Pro Forma Basics for the Public Sector

Pro Forma means “as a matter of form”

At Camoin Associates, we think about real estate development project feasibility as having three critical components:

  1. Market Feasibility – is there market demand for the types of uses proposed?
  2. Community Feasibility – does the community support this project?
  3. Financial Feasibility – will the financial return on the project justify the investment?

A project needs to have all three of these components to be successful. This article focuses on the third component, financial feasibility, and provides an overview of how pro forma statements are used to determine whether a project makes financial sense.

What is a pro forma?

In its most basic sense, a pro forma statement (or pro forma, for short) is a set of calculations that projects the financial return that a proposed real estate development is likely to create.

Whether you’re building a pro forma scratch or you’re reviewing one created by a real estate developer, it’s important to remember that you’re trying to predict the future. A pro forma is built around a slew of assumptions, which require a substantial amount of market research to accurately develop. Logical, well-researched assumptions make a pro forma defensible. Understanding the impact of each assumption on the pro forma is critical.

Why build a pro forma?

Pro formas are primarily used by real estate developers to project their future cash flows over time, quantify the return on investor equity, and identify where financial risks may arise. But, they are also a useful tool for the public sector to understand why private investors have not stepped in to undertake a project and quantify any funding gap they may need to be filled in order to incentivize private investment. Basic pro forma modeling can help the public sector work better with developers to understand the financial barriers to a successful project and spearhead the public-private partnerships needed to make the project happen.

Pro Forma Checklist

This checklist will help you understand all the assumptions that go into the process:

Land and Site Information

  • Land Acreage
  • Land/Building Acquisition Costs
  • Demolition Costs
  • Environmental Remediation Costs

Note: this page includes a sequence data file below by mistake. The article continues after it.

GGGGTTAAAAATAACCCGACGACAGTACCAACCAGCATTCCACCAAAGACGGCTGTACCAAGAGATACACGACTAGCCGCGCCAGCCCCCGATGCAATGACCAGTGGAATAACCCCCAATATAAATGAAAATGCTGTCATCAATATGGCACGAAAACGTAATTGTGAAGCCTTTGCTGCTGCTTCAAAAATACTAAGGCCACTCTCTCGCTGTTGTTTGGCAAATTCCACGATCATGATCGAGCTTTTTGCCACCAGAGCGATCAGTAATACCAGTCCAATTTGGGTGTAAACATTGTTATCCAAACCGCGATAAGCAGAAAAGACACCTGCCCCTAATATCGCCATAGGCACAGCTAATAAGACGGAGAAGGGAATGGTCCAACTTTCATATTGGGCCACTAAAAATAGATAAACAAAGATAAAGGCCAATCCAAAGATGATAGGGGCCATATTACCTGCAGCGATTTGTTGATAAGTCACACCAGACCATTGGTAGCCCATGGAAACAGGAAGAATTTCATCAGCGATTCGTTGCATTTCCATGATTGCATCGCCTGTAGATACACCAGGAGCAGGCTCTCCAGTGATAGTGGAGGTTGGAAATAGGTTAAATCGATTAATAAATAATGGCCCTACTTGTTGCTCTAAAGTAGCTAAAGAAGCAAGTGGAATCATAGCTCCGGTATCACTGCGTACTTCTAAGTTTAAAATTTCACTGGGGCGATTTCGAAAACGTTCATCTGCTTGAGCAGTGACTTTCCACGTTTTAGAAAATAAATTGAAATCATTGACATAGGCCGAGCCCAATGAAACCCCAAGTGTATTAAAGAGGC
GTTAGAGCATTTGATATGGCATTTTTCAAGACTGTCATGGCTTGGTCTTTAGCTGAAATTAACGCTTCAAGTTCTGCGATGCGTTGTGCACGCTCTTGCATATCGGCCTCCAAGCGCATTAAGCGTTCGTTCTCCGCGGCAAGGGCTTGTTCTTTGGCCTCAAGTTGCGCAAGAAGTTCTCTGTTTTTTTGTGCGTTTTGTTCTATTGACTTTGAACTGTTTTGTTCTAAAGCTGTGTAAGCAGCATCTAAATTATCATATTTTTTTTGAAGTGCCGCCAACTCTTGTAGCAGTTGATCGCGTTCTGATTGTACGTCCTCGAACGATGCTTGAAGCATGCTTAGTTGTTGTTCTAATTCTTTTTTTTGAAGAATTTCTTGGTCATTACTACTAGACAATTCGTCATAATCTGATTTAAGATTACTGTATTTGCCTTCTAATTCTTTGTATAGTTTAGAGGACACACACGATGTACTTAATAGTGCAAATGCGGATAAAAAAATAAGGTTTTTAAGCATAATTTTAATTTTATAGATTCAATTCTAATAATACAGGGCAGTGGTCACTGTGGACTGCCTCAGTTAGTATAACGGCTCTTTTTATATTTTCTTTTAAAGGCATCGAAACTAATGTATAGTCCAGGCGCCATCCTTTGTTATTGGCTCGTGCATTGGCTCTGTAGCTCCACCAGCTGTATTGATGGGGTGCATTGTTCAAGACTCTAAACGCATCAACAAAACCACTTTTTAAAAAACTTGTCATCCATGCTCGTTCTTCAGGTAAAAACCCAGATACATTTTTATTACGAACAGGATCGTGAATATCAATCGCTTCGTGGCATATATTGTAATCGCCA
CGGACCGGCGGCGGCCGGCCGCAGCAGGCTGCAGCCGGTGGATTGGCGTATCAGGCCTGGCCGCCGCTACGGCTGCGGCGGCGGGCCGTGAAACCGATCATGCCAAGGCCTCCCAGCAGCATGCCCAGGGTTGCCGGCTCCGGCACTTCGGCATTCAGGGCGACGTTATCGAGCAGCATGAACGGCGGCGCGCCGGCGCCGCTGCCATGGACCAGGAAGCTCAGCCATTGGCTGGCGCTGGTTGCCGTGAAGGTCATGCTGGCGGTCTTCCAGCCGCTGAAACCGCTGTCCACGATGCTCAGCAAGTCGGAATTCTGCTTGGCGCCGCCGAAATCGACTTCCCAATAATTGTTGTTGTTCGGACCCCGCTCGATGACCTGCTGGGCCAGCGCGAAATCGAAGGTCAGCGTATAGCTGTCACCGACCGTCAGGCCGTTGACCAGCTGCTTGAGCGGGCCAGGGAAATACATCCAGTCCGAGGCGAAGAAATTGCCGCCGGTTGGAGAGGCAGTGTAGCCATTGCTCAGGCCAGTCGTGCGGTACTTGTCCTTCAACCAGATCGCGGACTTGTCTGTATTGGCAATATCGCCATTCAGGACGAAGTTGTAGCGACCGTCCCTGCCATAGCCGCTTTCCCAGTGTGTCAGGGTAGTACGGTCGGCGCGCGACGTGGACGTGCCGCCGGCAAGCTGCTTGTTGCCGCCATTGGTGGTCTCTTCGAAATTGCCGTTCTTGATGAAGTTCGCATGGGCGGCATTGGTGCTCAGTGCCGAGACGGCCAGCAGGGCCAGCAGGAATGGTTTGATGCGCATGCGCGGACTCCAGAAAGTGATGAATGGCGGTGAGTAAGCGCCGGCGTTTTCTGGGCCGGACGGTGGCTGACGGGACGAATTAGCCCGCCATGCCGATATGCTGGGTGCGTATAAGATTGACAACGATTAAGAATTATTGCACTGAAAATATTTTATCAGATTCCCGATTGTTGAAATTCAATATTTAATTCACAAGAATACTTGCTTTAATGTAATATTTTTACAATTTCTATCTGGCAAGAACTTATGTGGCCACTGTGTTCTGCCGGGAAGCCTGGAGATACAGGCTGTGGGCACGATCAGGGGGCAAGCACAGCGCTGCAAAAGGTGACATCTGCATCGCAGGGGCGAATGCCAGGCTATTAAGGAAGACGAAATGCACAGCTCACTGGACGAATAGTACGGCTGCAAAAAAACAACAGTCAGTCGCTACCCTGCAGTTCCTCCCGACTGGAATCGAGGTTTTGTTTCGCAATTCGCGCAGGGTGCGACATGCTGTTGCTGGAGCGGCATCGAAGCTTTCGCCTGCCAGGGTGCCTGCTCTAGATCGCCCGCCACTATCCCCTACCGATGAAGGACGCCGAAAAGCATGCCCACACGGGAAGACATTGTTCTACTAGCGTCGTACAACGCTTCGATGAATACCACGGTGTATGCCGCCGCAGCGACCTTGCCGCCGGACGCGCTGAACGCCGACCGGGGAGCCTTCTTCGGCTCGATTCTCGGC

• Hazardous Materials Abatement Costs
  • Sitework Costs

Construction Costs

  • Gross building area and rentable building area by use type (square footage and/or unit count)
  • Construction costs (hard and soft) per square foot

Operating Assumptions

  • Lease structure – gross lease, triple net lease, other?
  • Rent per square foot
  • Average square feet per unit
  • Stabilized vacancy rate
  • Operating expenses – taxes, insurance, management, maintenance, utilities, and repairs
  • Income and expense growth factors – by how much will income and expenses grow each year?
  • Market absorption (or “lease-up”) rates by use type – time to stabilized occupancy

Project Financing

  • Sources and uses of capital
  • Loan terms – loan to value ratio, interest rate, amortization period, fees

Reversion Value

  • Capitalization rate – used to estimate the market value of a property at the end of the holding period based on the net operating income generated
  • Sales commission rate

Building the Pro Forma

Once you have all of your inputs, the pro forma model can be built. All these assumptions are arranged into a spreadsheet that models cash flows. Cash flows are typically separated into three categories: development costs, operating cash flows, and financing cash flows.

  • Development costs are the hard and soft costs associated with acquiring a site and constructing a building.
  • Operating cash flows consist of the anticipated rental income generated from the property and the expenses associated with operating it.
  • Financing cash flows show the timing of investor equity and loan proceeds, as well as debt service payments.

Your pro forma should show on an annual basis all cash flows associated with the project. It is typically assumed for the purposes of modeling that the property will be sold at the end of the modeling period, often 10 years.

Evaluating Financial Feasibility

To determine if a project is feasible, two main measures are used:

  • Internal Rate of Return (IRR): Measures the return to an investor/developer based on initial investment and projected income. Used to assess whether the return generated is worth the risk of undertaking the project to an investor. If the IRR is below the investor’s target rate of return, the project is not feasible and will require subsidy from other sources. A common “rule of thumb” minimum value for IRR is 15%, though each project has a different risk profile and should be evaluated accordingly.
  • Debt Service Coverage Ratio (DSCR): Compares the net operating income of a project to the required debt payments. This metric is used by lenders to determine whether the project will generate enough cash to cover loan payments. Typically, 1.25 is used as a minimum ratio, meaning that net operating income must be at least 1.25 times the debt payment in order for a bank to consider financing the project.

Pro forma analysis is a useful tool for the public sector to understand how developers make decisions on whether to invest in a certain project. Understanding the assumptions that go into creating a pro forma and becoming familiar with real estate jargon can go a long way in negotiating successful public-private partnerships with the development community.

If you are looking for case studies of projects where the public sector used pro forma analysis as part of the planning process, check out Durkee Street in Plattsburgh, NY ( and Union Avenue in New Haven, CT (

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PO Box 3547
Saratoga Springs NY 12866

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